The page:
Manganese steel can be cut with oxy-fuel cutting, keep the base metal as cool as possible. If the mass of the part to be cut is large its doubtful the heat build will cause embrittlement. If the parts to ber cut are thin, it's recommended the parts be cooled or partially submerged in water during the flame cutting operation. For removal of defects or cracks in the manganese part, the air gouging process can be used. While doing repairs, again the base metal must be kept cool. Grinding should be used to smooth up the surfaces for welds.

MANGANESE ELECTRODE 1. There are two types of manganese steel electrodes available. Both are similar in analysis to the base metal but with the addition of elements which maintain the toughness of the weld deposit without quenching. The EFeMn-A electrode is known as the nickel manganese electrode and contains from 3-5% nickel in addition to the 12-14% manganese. The carbon is lower than normal manganese ranging from 0.50 to 0.90%. The weld deposits of this electrode on large manganese castings will result in a tough deposit due to the rapid cooling of the weld metal. The manganese nickel steel is more often used as a buildup deposit to maintain the characteristics of manganese steel when surfacing is required.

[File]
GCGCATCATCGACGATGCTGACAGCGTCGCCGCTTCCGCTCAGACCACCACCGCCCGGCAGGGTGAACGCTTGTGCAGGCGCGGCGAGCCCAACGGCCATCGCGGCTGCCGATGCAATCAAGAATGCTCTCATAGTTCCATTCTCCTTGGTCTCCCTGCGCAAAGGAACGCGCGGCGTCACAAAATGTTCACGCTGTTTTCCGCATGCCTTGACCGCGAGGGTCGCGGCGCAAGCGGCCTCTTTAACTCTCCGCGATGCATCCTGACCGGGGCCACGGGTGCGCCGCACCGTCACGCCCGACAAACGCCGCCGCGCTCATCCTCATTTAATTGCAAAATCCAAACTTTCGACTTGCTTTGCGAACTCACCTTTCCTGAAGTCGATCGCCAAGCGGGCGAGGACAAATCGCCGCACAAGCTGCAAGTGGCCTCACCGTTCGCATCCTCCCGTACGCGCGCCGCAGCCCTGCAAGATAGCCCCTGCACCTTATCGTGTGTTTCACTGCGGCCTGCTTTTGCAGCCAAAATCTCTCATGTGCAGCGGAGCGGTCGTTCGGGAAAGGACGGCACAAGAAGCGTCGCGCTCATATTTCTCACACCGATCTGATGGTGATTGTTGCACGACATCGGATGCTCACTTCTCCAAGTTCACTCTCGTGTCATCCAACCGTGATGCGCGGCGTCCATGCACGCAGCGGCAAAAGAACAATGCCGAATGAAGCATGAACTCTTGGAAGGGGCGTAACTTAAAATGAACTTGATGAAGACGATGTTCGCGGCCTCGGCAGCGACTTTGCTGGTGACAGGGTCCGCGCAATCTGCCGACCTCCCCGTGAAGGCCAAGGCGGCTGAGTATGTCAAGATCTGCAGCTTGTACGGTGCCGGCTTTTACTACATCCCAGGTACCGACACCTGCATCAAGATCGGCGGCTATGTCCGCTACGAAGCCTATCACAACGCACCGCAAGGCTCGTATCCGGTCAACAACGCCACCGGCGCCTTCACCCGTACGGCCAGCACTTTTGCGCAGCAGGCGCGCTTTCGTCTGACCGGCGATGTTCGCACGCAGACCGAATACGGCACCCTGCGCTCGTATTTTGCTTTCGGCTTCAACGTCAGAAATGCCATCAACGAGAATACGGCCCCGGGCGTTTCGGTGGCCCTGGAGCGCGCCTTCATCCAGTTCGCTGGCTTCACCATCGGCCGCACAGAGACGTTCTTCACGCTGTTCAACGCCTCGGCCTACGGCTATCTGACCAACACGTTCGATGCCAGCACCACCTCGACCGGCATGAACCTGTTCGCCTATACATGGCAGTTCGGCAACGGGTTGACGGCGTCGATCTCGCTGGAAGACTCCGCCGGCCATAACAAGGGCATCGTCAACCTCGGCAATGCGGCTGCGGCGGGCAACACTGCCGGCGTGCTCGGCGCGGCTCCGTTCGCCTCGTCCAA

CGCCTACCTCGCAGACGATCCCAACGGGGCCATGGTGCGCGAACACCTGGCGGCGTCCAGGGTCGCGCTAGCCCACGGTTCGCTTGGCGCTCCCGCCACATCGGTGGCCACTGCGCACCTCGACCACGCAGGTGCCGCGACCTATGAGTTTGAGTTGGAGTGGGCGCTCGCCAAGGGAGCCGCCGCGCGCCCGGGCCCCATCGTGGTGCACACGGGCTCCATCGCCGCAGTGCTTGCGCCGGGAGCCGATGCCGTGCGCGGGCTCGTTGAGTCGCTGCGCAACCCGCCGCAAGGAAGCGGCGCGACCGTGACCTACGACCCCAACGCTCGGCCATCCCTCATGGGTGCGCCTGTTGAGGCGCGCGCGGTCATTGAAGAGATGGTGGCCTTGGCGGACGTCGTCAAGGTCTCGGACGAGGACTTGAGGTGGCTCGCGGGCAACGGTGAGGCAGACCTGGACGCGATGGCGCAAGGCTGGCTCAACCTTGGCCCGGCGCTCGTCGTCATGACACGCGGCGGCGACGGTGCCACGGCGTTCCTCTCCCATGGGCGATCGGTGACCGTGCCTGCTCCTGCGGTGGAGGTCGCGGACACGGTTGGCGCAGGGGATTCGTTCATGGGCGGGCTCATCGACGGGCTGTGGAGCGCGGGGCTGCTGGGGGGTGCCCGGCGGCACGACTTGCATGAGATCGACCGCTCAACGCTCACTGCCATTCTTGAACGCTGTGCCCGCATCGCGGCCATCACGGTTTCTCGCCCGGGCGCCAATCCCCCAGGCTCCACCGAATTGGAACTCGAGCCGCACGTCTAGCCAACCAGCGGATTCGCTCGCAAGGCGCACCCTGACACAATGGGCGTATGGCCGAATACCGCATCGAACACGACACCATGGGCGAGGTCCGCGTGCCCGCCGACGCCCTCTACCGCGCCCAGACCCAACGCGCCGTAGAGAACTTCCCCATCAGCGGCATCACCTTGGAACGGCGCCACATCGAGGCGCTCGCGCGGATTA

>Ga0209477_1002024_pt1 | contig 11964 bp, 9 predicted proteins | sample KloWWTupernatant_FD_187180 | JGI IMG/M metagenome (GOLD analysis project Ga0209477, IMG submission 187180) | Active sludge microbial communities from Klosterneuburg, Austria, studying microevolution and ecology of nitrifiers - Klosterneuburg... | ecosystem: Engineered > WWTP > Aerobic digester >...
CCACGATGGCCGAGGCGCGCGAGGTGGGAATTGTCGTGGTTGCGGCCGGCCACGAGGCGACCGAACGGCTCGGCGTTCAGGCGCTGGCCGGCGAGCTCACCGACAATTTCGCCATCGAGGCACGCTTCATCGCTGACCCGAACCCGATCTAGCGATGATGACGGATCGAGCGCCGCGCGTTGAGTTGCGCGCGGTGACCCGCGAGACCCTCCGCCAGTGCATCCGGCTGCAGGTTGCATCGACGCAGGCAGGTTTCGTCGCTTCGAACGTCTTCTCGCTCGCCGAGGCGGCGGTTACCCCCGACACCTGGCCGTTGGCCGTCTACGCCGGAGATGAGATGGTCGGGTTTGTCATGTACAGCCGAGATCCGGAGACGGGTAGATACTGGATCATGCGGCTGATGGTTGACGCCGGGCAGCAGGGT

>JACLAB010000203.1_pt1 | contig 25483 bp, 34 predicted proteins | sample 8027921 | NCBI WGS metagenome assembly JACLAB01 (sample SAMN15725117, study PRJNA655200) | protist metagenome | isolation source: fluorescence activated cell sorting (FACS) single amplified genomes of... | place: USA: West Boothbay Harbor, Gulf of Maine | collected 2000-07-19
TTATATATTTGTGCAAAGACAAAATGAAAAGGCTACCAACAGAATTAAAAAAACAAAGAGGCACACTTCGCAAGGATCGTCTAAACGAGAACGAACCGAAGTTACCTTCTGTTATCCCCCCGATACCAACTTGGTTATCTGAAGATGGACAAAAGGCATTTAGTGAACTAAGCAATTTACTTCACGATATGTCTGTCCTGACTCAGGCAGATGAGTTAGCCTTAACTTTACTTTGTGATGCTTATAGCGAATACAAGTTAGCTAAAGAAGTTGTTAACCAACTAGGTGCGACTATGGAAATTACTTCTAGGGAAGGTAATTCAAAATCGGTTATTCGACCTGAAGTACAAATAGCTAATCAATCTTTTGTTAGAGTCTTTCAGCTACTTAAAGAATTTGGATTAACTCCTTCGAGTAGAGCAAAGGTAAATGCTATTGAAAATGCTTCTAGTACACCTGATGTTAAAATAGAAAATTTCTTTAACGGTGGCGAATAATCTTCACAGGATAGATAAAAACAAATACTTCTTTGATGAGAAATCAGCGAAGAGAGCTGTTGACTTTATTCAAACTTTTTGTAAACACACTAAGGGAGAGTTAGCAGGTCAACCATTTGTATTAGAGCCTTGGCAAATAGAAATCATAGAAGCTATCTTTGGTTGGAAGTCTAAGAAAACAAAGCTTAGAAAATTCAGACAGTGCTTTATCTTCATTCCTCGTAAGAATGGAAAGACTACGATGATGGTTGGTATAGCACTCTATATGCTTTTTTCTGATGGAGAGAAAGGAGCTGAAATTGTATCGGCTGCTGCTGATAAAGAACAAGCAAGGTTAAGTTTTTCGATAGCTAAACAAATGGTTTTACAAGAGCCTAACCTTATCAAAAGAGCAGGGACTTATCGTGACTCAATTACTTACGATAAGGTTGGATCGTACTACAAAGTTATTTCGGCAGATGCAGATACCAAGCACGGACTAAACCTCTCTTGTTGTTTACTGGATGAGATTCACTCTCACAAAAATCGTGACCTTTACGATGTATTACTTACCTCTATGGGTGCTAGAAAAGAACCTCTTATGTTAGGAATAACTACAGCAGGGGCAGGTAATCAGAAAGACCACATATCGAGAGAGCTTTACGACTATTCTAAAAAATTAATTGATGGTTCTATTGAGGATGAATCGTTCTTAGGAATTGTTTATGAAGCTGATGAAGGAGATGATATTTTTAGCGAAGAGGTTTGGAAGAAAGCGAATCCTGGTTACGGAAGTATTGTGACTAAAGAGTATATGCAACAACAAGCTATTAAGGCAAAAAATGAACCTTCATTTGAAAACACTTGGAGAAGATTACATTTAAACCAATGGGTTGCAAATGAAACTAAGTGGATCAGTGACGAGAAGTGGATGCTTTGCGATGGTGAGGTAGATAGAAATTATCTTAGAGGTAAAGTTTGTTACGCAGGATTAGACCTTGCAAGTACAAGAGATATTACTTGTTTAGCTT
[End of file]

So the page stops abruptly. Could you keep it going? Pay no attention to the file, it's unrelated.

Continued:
MANGANESE ELECTRODE 2. The other electrode used is a molybdenum-manganese steel type EFeMn-B. This electrode contains 0.6-1.4% molybdenum instead of the nickel. This electrode is less often used for repair welding of manganese steel or for joining manganese steel itself or to carbon steel.

MANGANESE ELECTRODE 3. Stainless steel electrodes can also be used for welding manganese steels and for welding them to carbon and low-alloy steels. The 18-8 chrome-nickel types are popular; however, in some cases when welding to alloy steels the 29-9 nickel is sometimes used. These electrodes are considerably more expensive than the manganese steel electrode and for this reason are not popular.



STRESS RELIEVING:

STRESS RELIEF - CONTROLLED HEATING & COOLING TO REDUCE STRESSES.
STRESS RELIEF MACHINED PARTS FOR DIMENSIONAL STABILITY.

STRESS RELIEF SLOW HEATING AND COOLING REQUIRED

CONFIRM WITH CODE SPECIFICAIONS FOR STRESS RELIEF REQUIREMENTS.

TYPICAL STRESS RELIEF SOAK TIME
ONE HOUR PER INCH OF THICKNESS

SR HEAT & COOL RATE PER HOUR 400oF 204oC DIVIDE THICKER PART
PARTS OF DIFFERENT THICKNESSES
SR MAX TEMP DIFFERENCE 75oF 24oC
STRESS RELIEF CARBON STEELS 1100oF 593oC
TO 1250oF 677oC
STRESS RELIEF CARBON 0.5% Mo
1100oF 593oC TO 1250oF 677oC
SR 1% CHROME 0.5% Mo
1150oF 621oC TO 1325oF 718oC
SR 1.25 % CHROME 0.5% Mo
1150oF 621oC TO 1325oF 718oC
SR 2% CHROME 0.5% Mo
1150oF 621oC TO 1325oF 718oC
SR 2.25 % CHROME 1% Mo
1200oF 649oC TO 1375oF 746oC
SR 5% CHROME 0.5% Mo
1200oF 649oC TO 1375oF 746oC
SR 7% CHROME 0.5% Mo
1300oF 704oC TO 1400oF 760oC